Students trained in bioinformatics will have extensive career opportunities in the biotechnology, health-care and pharmaceutical industries, in government and at universities. The US Bureau of Labor Statistics named "bioinformatics specialist" as one of the top 30 new and emerging occupations. Because of the relatively small number of qualified applicants for hundreds of new job openings, applicants for even entry-level positions are commanding very competitive salaries.
Recently advertised positions include entry- and advanced-level postings for bioinformatics programmers, research assistants and associates, bioinformatics and genome analysts and research scientists, software developers and technical support engineers, computational biologists, proteomicists, sequence and genomic informaticists, clinical database specialists, genetic data managers, and many others. Loyola's Career Development Center is available for all students with advisors able to assist with the process of entering the work-force, from identifying open positions to resume writing and interview practice.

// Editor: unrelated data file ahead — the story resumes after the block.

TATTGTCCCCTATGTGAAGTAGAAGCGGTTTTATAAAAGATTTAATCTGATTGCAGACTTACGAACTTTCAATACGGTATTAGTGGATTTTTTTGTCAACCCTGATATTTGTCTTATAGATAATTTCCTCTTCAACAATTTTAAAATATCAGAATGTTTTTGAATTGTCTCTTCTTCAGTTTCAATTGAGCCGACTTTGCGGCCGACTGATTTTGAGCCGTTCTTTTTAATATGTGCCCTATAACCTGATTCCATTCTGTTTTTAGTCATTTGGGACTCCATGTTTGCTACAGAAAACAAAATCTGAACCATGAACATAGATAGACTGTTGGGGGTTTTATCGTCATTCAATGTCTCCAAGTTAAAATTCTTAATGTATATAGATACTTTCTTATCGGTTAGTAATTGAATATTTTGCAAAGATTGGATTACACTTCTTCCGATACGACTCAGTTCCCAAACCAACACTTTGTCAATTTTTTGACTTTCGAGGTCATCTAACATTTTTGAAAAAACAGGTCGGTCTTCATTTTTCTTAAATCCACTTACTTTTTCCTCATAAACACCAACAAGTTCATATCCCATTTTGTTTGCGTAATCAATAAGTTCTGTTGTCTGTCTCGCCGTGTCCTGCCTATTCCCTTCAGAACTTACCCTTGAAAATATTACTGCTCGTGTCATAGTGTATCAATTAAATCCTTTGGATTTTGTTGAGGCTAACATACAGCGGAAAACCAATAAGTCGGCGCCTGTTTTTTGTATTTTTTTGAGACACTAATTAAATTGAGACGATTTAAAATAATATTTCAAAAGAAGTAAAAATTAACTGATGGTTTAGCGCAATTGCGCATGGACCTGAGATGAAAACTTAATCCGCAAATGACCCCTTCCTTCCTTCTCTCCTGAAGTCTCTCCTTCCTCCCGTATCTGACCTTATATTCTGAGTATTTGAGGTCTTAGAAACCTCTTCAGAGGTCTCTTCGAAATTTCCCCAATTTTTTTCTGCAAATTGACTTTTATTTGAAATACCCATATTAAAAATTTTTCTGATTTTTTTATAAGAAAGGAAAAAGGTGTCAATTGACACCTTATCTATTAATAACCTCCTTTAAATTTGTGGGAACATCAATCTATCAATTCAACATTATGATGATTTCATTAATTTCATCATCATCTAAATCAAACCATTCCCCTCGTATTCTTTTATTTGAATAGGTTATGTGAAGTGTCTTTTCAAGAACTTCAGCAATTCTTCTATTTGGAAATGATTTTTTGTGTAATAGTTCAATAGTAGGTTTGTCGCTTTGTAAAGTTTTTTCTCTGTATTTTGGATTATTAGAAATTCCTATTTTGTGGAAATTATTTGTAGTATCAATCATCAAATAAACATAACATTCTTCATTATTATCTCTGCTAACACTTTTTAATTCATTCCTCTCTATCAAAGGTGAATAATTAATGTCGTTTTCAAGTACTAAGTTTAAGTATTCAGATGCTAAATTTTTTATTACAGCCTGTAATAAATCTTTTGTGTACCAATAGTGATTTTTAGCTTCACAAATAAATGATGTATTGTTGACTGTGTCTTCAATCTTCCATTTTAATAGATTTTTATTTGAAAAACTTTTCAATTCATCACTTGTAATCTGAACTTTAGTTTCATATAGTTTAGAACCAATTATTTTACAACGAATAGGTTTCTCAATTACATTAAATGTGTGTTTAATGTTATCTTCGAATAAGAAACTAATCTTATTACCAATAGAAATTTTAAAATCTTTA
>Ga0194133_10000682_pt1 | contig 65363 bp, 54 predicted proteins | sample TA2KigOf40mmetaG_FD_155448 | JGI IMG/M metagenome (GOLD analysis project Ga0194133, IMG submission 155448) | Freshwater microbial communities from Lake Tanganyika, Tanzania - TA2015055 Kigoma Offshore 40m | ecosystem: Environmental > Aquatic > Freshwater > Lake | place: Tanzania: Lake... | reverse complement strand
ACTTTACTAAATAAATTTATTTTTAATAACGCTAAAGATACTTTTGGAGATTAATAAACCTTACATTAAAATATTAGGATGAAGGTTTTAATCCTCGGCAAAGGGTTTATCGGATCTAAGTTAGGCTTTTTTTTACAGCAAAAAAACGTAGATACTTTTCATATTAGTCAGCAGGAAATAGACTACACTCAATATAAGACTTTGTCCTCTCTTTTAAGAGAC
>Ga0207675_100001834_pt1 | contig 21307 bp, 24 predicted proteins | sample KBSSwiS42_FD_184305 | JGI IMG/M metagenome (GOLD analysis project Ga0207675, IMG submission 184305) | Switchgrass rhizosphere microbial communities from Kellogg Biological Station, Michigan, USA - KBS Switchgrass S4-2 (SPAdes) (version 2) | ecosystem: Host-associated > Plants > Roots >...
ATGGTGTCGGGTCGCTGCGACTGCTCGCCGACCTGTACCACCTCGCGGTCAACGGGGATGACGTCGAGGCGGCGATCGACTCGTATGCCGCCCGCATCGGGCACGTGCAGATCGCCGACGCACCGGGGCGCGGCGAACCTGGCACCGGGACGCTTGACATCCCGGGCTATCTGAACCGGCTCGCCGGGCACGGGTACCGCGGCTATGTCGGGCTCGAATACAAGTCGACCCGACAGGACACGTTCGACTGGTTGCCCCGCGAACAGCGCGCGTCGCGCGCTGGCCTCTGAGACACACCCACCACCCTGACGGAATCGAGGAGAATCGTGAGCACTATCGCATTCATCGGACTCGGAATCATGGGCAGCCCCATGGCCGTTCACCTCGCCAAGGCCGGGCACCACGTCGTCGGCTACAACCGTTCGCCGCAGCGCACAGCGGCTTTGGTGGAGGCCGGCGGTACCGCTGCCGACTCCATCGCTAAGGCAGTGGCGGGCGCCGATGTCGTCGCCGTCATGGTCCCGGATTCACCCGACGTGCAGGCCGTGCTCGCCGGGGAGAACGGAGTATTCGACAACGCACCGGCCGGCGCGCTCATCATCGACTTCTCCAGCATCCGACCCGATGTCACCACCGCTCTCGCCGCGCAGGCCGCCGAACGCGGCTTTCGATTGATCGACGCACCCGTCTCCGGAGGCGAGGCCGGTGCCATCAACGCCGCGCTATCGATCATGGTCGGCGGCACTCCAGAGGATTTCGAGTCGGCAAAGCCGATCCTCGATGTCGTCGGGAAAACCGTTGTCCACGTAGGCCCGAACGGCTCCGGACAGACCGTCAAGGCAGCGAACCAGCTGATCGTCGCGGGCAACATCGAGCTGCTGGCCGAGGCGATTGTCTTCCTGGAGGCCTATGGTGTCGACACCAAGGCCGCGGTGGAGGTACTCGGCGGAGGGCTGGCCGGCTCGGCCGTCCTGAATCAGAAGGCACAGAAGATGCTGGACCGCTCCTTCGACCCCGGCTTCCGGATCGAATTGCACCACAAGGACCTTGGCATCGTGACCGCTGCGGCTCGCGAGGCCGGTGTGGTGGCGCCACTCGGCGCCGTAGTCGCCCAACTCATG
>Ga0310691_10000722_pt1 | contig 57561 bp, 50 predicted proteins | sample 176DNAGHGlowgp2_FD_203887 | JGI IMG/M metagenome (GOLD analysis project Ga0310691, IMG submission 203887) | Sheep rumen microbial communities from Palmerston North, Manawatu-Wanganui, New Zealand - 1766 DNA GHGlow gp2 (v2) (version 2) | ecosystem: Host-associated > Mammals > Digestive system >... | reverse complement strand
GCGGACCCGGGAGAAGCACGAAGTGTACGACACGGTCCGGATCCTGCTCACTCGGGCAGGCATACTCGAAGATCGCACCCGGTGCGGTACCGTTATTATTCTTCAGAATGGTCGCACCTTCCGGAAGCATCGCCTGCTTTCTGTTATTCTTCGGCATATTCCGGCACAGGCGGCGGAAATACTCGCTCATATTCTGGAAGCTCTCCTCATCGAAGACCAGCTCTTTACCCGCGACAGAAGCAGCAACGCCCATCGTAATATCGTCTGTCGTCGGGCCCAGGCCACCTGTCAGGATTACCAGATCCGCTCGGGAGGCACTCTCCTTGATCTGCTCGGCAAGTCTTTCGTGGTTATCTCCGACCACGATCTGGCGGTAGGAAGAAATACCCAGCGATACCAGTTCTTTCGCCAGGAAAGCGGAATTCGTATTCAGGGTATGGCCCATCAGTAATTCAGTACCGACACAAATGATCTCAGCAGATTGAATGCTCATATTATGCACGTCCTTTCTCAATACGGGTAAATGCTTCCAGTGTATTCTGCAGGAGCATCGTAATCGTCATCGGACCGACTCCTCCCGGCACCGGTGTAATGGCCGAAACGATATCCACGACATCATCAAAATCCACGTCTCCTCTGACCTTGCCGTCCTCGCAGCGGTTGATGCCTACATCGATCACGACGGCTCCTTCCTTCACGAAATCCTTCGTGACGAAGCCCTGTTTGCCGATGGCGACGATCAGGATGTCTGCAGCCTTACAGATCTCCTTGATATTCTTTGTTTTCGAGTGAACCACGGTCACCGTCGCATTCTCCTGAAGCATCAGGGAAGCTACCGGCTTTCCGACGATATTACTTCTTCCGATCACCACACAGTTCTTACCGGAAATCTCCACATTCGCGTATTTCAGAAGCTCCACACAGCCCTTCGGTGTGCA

Undergraduate bioinformatics majors often choose to pursue advanced degrees in bioinformatics, computational biology, computer science, genetics, molecular biosciences, and clinical sciences. Graduate degree programs are well-funded, and nearly all enrolled students are awarded full fellowships covering tuition and living expenses. Recent graduates are now pursuing advanced degrees (MD or PhD) at Harvard University, Duke University, Princeton University, Johns Hopkins University, The University of Michigan, Brown University, The Mayo Clinic Graduate School, The University of North Carolina, The University of Texas, The University of Illinois, and others.